With their fifth-round selection, the Giants took a shot at Sam Coonrod. The right-hander from Southern Illinois University Carbondale had a stellar 2015 in Augusta that pushed him towards the top of the Giants' prospect rankings. However, a dip in the strikeouts in the following season and a rough 2017 resulted in him losing his luster. He can still throw the ball hard and made his big-league debut in 2019 out of the pen but was inconsistent during his time with the Giants, with a 9.82 ERA in 2020. The Giants traded him to the Phillies for Carson Ragsdale before the 2021 season and were a solid contributor in the Philadelphia bullpen, notching two saves and a 4.04 ERA. Career: 0.3 fWAR

The Giants whiffed on sixth-rounder Skyler Ewing, a first baseman from Rice. Ewing had a strong introduction to the organization, hitting eight home runs and a .889 OPS in Salem-Keizer right after getting drafted but fell flat the following season, with a .647 OPS in Augusta. He stayed in Low-A for two more years before getting claimed by the Marlins. He toiled in the high-Minors for the Marlins and Brewers but was primarily a backup. He spent his 2021 season playing in Indy ball. The club once again whiffed on seventh-rounder Seth Harrison from Louisiana-Lafayette. Harrison never became an offensive threat in three years of professional play. His best season is his 2016 season where he repeated in Low-A and had a .691 OPS before retiring at the end of the season.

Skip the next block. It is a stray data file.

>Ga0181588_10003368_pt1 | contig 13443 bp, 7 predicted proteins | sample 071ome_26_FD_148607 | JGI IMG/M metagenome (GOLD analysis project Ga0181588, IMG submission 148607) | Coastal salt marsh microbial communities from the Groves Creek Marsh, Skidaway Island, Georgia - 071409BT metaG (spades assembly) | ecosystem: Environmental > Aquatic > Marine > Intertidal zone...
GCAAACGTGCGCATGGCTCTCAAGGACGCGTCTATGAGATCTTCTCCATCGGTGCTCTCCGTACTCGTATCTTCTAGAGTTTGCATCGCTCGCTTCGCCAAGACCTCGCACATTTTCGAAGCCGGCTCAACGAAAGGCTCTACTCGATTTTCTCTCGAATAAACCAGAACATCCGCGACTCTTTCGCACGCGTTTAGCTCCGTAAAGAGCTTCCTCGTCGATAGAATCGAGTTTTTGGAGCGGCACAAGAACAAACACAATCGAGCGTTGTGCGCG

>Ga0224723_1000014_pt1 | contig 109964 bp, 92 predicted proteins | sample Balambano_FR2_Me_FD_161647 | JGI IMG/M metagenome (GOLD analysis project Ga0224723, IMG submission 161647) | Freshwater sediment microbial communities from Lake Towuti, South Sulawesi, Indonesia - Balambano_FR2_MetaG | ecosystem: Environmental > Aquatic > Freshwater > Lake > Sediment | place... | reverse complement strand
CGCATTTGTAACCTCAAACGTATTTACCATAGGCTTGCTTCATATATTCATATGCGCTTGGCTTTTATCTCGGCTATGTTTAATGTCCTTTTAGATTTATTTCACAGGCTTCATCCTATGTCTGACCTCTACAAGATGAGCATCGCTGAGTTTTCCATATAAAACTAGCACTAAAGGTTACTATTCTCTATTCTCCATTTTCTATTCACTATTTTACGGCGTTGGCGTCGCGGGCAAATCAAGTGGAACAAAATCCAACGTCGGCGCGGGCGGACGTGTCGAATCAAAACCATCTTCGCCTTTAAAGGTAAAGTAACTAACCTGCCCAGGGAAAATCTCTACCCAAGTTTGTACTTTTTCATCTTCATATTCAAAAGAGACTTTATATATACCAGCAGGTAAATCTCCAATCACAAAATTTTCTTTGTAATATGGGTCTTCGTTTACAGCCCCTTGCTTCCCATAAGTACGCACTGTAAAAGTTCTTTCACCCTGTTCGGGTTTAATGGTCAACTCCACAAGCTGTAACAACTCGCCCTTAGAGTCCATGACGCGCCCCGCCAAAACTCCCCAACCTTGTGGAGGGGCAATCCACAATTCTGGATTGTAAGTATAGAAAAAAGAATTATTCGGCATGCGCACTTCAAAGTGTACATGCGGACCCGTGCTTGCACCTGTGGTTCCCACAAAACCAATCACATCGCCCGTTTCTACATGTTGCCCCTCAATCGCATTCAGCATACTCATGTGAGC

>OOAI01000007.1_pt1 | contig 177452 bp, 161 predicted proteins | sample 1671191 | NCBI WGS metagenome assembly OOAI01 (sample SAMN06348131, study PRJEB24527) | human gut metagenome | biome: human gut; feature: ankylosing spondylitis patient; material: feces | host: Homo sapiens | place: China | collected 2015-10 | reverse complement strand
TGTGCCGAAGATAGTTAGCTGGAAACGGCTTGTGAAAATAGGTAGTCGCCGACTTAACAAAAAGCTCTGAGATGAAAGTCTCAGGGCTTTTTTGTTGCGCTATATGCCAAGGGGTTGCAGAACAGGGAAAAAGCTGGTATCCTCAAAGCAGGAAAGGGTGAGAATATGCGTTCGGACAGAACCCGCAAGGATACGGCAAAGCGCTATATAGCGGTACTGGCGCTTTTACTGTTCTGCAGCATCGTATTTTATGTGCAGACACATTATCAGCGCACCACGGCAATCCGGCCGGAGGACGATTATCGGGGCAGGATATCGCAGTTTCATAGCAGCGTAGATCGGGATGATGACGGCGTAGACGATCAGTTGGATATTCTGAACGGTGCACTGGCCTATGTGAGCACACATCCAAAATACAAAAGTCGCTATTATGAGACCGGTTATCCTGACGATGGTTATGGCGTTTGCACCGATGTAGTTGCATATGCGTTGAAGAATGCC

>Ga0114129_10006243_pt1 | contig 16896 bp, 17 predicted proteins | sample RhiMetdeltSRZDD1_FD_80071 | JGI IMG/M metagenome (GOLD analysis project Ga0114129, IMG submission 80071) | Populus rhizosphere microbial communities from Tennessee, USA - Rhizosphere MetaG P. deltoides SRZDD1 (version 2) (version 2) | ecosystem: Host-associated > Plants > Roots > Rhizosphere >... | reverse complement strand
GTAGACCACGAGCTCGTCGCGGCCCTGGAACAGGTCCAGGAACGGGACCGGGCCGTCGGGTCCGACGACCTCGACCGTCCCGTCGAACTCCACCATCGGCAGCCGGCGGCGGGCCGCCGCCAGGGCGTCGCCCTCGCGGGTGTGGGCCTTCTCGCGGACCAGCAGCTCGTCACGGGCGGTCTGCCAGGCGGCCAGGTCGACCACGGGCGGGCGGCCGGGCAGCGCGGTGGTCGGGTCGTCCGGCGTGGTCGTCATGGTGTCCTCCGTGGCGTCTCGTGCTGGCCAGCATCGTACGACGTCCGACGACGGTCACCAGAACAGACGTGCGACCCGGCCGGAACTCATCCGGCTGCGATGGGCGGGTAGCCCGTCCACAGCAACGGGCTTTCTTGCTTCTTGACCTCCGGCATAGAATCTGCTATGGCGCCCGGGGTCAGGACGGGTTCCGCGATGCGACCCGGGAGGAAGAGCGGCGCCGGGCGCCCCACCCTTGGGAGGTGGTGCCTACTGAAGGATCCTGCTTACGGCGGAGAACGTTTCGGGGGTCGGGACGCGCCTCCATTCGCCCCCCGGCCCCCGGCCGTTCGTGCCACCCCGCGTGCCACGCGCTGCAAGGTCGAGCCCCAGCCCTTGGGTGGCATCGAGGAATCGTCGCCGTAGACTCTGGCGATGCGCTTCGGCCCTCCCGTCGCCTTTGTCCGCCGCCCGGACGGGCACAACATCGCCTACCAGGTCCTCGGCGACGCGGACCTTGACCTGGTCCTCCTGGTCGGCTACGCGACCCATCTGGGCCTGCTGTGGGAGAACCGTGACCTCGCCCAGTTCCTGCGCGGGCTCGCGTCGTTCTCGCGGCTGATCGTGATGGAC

Their eighth-round selection, Austin Slater, however, did not whiff. The outfielder was a hit from the get-go and has a remarkable consistency to his performance as he progressed through the Minor Leagues. His batting average never dipped below .290 and his lowest OPS is a remarkable .712 with the Flying Squirrels in 2015. He was one of the better prospects in the farm system throughout his Minors career and was unsurprisingly the first player in the draft class to make his big league debut, doing so in 2017. He was never considered a star but he's been a reliable big leaguer for the Giants for the past five years and should continue to do so in 2022. Career: 4.0 fWAR


After Slater, the Giants took a shot at ninth-rounder Stetson Woods. Unfortunately, it did not work out for the prep right-hander. Woods never developed any strikeout-inducing pitches to play in the High-Minors and the Giants released him after the 2018 season reaching as high as High-A. Tenth-rounder Matt Gage is enjoying a long Minor League career. Gage was a solid innings-eater in the Giants system from the get-go and reached as high as Sacramento in 2018 before getting released in the middle of the season. He was picked up by the Mets not long after and pitched in both the Mets and the Mexican League in 2019 then with the Diamondbacks organization in 2021. He elected free agency and was signed by the Blue Jays to a minor league deal with an invite to the 2022 Spring Training. Not bad for a tenth-rounder.